The nature of computation was first identified
by Alan Turing in the 1930's. He and von Neumann, among other pioneers of
computing, soon sought to formulate aspects of biology in those terms. In
retrospect, Darwin's theory of evolution, can also be viewed as a computational
principle, one that remarkably makes no specific mention of physics, chemistry,
ecology, or any other specifics of the physical embodiment of life. The
question we ask in this talk is how our current understanding of computation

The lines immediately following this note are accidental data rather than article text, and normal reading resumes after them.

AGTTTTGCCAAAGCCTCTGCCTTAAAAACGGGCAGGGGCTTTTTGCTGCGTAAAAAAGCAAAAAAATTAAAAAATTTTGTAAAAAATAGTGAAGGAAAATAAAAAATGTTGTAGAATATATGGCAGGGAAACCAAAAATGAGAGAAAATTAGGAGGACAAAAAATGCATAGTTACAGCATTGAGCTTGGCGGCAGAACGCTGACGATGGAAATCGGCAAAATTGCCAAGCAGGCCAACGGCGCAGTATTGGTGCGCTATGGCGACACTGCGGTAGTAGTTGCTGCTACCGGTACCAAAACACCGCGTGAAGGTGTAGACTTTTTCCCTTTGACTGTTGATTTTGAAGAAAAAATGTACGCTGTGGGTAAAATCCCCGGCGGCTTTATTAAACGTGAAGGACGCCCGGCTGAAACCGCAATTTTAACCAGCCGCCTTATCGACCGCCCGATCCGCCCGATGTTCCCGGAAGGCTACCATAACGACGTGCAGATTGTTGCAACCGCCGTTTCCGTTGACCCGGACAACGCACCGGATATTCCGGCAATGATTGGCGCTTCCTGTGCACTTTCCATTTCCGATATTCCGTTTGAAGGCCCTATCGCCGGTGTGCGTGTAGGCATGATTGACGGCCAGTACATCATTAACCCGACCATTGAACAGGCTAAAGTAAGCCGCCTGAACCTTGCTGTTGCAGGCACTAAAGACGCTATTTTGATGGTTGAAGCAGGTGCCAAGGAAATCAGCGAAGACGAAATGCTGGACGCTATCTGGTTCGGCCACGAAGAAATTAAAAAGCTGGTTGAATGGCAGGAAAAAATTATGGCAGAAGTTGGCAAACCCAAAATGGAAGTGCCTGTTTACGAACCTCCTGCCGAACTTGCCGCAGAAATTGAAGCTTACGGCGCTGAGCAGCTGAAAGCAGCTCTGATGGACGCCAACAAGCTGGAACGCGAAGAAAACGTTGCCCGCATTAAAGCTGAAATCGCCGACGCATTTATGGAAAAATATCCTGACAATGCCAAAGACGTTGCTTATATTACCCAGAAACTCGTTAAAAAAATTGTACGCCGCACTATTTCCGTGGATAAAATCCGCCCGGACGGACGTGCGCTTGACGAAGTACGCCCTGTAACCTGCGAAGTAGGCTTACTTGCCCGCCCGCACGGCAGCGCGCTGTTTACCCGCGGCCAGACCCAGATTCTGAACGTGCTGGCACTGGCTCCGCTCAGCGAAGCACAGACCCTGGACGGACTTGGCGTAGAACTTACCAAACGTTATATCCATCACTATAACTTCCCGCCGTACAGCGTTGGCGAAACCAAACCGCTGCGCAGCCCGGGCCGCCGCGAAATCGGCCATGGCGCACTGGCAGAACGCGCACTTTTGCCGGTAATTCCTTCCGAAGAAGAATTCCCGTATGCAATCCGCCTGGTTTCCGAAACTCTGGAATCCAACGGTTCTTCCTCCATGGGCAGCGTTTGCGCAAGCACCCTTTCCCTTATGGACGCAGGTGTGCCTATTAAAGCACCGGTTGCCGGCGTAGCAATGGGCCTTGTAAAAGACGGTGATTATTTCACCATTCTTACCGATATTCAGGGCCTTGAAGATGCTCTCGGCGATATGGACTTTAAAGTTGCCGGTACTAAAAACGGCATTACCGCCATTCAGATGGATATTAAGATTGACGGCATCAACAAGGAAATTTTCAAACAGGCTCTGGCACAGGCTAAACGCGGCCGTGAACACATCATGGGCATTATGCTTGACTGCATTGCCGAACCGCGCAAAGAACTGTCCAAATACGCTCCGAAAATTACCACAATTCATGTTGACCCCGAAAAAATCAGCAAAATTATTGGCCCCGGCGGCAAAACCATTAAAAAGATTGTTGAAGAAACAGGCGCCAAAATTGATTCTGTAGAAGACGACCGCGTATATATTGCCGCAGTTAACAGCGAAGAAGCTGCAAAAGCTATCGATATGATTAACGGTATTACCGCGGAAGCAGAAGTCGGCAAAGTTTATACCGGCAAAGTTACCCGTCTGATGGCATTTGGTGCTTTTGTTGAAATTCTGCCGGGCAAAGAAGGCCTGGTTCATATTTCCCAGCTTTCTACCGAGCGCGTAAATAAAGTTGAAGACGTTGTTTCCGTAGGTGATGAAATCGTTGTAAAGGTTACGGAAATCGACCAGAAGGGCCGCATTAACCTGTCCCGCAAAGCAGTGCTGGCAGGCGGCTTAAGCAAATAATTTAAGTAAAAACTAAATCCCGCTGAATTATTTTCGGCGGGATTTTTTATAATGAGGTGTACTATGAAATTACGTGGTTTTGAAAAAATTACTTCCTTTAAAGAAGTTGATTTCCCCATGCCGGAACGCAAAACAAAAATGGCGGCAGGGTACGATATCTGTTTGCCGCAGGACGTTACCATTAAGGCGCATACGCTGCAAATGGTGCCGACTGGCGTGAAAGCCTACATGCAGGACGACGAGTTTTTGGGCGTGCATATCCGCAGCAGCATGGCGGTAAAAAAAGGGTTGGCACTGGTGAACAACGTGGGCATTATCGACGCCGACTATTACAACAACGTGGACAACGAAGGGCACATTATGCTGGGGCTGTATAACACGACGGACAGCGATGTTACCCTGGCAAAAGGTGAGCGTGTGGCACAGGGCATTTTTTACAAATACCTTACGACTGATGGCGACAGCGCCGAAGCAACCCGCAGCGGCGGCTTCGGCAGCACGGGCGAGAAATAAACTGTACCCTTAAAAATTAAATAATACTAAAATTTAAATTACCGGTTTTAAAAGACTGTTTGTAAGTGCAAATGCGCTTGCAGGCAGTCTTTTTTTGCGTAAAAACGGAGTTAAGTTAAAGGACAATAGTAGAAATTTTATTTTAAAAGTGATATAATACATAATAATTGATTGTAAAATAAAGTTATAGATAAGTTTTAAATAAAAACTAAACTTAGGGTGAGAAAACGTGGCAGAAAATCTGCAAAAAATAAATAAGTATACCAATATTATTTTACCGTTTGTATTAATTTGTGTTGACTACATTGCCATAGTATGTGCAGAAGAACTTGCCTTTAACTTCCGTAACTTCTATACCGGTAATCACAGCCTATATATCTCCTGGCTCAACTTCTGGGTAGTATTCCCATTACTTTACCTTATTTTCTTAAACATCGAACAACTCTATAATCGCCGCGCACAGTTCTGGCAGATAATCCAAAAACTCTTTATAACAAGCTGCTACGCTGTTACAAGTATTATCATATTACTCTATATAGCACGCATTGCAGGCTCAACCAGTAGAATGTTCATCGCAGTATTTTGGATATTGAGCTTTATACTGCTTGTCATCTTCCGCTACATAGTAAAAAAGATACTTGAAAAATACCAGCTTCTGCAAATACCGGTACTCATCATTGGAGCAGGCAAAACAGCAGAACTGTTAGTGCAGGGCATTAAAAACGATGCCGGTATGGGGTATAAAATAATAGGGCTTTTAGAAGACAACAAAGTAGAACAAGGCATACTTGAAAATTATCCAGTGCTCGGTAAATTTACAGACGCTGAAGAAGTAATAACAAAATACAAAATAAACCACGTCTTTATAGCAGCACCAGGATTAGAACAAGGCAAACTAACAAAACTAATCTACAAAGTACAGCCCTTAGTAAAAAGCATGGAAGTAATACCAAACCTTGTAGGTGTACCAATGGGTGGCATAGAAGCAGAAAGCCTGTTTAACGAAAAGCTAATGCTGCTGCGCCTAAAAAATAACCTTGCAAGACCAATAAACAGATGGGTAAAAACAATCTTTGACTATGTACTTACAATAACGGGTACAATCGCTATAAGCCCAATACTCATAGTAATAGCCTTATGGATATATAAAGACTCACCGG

can help advance our understanding of biology, and in particular, neuroscience
and evolution. In neuroscience the emphasis will be on quantitative accounts of
how cortex could perform the large number of cognitive tasks that a human can
perform in a lifetime, with the limited resources that appear to be available.
In evolution, the emphasis will be on a quantitatively accounting of the
apparent speed of evolution.